Fast forward to today’s budget cuts, and the Air Force has cut the C-27Js out of its budget in order to save money. Has this magically eliminated the Army’s need to supply small units? No. So the Army had to go to a private contractor to perform a mission that the Air Force promised but couldn’t deliver. The contractor is probably doing it better and cheaper than the Air Force could have, so it’s a win, but the situation still bothers me.

I personally think that the Air Force should just be given plenty of money to go play with missiles, satellites, and lasers – things that we may have a dire need for in the future, or might not – and let the other services handle the vital functions that the Air Force as an institution just has no enthusiasm for, like supplying small units in the field.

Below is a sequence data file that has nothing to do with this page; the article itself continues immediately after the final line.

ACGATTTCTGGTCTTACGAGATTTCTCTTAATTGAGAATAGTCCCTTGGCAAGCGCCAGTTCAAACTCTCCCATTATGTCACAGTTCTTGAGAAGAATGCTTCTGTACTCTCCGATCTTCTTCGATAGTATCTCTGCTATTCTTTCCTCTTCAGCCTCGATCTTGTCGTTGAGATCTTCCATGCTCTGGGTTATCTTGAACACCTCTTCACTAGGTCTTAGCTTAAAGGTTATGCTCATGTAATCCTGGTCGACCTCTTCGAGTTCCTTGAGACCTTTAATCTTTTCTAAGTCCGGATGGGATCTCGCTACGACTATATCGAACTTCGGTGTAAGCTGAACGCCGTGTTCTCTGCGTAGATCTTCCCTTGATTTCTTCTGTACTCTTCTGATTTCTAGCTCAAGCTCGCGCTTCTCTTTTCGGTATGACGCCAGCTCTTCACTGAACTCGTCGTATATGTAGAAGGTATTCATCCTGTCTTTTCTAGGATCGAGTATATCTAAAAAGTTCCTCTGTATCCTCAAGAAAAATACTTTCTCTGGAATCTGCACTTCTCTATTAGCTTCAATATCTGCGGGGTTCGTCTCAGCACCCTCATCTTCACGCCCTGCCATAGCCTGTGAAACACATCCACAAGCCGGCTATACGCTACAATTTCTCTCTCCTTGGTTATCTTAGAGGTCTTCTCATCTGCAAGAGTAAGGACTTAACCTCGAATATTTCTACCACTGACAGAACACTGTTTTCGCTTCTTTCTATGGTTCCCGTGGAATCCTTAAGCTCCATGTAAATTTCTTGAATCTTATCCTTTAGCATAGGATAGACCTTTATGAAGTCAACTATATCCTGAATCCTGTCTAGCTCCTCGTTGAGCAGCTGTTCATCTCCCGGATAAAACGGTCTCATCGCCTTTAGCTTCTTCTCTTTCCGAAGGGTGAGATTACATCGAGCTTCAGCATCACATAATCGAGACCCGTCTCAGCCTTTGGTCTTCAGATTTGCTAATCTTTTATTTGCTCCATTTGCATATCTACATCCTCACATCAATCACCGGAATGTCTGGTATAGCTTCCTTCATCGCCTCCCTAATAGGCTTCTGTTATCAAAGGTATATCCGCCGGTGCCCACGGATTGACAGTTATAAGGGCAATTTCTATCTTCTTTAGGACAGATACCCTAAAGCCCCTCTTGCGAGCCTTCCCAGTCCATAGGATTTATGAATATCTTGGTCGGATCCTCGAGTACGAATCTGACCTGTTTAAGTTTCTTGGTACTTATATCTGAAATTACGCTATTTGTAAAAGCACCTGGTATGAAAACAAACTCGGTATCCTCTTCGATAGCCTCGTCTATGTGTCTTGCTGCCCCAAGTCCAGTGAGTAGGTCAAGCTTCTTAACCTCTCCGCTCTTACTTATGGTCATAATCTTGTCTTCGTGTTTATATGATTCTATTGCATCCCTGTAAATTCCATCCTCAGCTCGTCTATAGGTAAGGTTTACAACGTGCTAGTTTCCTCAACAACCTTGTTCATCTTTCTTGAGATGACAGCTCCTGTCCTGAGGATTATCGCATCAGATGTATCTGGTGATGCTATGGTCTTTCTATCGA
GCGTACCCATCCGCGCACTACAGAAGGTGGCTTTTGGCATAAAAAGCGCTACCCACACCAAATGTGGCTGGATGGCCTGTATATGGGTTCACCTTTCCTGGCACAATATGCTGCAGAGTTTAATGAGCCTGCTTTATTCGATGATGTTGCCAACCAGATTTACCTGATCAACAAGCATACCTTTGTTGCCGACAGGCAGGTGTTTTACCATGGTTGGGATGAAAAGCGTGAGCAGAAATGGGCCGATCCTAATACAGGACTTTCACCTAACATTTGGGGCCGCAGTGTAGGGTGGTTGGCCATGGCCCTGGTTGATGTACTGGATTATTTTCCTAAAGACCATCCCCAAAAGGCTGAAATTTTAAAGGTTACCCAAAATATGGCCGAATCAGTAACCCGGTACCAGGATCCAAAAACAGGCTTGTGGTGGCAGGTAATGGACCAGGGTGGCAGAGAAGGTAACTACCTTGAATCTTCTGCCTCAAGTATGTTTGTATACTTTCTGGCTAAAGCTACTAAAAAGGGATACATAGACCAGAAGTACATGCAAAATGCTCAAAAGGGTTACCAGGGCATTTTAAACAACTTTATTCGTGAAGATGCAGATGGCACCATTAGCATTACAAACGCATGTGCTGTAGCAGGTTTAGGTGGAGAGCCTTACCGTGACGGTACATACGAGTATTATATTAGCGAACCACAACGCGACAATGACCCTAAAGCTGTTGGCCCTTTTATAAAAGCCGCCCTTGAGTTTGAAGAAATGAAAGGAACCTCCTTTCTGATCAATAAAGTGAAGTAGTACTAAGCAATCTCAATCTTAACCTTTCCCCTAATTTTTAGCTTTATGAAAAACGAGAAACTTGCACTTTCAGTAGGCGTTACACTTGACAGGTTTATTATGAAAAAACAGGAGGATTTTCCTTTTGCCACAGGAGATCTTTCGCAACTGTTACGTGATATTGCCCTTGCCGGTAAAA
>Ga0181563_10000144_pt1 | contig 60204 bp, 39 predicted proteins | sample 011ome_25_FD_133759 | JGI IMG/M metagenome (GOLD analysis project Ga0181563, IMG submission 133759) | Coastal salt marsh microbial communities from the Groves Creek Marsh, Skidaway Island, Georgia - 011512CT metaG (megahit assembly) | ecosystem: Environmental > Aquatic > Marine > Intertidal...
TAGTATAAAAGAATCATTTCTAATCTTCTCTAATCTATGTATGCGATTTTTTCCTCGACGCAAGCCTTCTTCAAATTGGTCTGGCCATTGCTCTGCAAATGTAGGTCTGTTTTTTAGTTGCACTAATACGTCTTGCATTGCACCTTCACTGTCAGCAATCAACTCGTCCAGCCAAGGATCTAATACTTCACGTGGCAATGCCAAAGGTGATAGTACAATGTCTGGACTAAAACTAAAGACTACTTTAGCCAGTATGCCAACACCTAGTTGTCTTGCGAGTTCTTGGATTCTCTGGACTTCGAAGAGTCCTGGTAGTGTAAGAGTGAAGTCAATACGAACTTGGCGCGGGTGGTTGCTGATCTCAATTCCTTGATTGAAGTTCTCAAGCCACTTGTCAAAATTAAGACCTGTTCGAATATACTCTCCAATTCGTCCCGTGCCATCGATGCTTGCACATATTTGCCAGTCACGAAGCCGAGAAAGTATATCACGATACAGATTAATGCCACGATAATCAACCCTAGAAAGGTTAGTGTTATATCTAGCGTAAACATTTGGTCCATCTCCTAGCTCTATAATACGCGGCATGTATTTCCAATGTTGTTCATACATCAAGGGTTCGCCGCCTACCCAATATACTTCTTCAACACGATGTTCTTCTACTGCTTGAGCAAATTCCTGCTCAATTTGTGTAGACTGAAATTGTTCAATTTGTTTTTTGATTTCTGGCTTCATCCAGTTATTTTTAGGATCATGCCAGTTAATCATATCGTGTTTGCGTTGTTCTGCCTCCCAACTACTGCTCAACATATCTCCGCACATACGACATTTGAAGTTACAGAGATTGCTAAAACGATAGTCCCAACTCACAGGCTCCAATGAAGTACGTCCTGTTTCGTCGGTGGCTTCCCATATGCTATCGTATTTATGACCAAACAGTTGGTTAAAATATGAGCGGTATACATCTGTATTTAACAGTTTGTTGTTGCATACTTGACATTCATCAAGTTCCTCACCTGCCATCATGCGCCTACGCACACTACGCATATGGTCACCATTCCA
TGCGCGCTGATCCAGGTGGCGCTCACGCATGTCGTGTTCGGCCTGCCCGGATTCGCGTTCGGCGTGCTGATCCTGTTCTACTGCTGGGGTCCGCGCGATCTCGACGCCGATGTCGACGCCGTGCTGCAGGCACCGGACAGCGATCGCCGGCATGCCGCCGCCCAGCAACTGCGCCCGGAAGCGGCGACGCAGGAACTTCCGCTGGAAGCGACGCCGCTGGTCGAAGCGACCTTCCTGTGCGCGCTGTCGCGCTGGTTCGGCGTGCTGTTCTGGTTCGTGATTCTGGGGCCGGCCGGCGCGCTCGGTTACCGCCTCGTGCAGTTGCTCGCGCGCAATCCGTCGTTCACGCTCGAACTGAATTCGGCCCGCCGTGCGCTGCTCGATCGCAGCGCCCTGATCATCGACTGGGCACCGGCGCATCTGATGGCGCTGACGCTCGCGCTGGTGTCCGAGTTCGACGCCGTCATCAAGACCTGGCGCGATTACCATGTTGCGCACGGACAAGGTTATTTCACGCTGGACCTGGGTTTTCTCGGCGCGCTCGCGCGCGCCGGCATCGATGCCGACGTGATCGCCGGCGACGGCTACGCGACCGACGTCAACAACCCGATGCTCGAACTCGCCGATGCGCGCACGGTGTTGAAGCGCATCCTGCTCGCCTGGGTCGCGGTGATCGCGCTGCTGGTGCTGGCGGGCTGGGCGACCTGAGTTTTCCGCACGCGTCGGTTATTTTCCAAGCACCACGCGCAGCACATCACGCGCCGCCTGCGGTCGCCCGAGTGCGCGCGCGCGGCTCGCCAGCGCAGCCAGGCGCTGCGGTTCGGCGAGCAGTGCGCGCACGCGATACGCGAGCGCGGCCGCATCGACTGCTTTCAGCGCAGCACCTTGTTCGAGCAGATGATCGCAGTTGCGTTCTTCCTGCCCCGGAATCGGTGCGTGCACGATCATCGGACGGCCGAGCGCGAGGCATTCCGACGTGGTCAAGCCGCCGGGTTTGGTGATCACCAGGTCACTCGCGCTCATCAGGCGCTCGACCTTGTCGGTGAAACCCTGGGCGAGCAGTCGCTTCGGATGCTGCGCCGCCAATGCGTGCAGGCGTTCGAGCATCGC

The Magnum Amazon Boot: A Foot’s Best Friend

On this blog, I have done plenty of gear reviews. These reviews are most often based on extensive use of the item, in various climates or locations. Today I came to the realization that I haven’t reviewed some of the gear that I’ve been using for the longest period of time, and this review is one step towards changing that. Unfortunately, in this case, the Magnum boots I’m reviewing have been discontinued. I therefore won’t be spending too much time on individual features, but rather how they were manufactured and how they’ve held up.

After completion of Field Medical Service School, which included several short “marches” up and down the hills of Camp Pendleton, I reported to 5th Marines and did even more marches up and down hills – different hills, at least. I quickly realized that my issued boots were pretty much terrible and set out to find a new pair.